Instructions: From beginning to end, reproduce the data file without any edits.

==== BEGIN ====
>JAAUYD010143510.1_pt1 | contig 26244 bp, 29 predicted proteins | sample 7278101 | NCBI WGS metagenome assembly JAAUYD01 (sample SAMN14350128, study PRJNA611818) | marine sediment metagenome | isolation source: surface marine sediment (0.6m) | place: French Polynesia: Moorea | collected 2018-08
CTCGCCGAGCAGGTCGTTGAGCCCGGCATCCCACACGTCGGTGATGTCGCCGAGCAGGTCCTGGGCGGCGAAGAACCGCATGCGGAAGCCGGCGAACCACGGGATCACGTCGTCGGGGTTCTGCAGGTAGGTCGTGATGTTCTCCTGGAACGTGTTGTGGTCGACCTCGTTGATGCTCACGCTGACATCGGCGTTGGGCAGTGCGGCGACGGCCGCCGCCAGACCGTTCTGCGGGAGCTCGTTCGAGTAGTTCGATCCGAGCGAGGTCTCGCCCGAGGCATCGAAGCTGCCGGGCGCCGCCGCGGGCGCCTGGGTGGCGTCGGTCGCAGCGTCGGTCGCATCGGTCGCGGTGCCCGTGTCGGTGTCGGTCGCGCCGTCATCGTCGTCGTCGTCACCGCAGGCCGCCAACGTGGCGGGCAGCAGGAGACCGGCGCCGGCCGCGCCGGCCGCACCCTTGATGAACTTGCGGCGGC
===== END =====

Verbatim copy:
>JAAUYD010143510.1_pt1 | contig 26244 bp, 29 predicted proteins | sample 7278101 | NCBI WGS metagenome assembly JAAUYD01 (sample SAMN14350128, study PRJNA611818) | marine sediment metagenome | isolation source: surface marine sediment (0.6m) | place: French Polynesia: Moorea | collected 2018-08
CTCGCCGAGCAGGTCGTTGAGCCCGGCATCCCACACGTCGGTGATGTCGCCGAGCAGGTCCTGGGCGGCGAAGAACCGCATGCGGAAGCCGGCGAACCACGGGATCACGTCGTCGGGGTTCTGCAGGTAGGTCGTGATGTTCTCCTGGAACGTGTTGTGGTCGACCTCGTTGATGCTCACGCTGACATCGGCGTTGGGCAGTGCGGCGACGGCCGCCGCCAGACCGTTCTGCGGGAGCTCGTTCGAGTAGTTCGATCCGAGCGAGGTCTCGCCCGAGGCATCGAAGCTGCCGGGCGCCGCCGCGGGCGCCTGGGTGGCGTCGGTCGCAGCGTCGGTCGCATCGGTCGCGGTGCCCGTGTCGGTGTCGGTCGCGCCGTCATCGTCGTCGTCGTCACCGCAGGCCGCCAACGTGGCGGGCAGCAGGAGACCGGCGCCGGCCGCGCCGGCCGCACCCTTGATGAACTTGCGGCGGC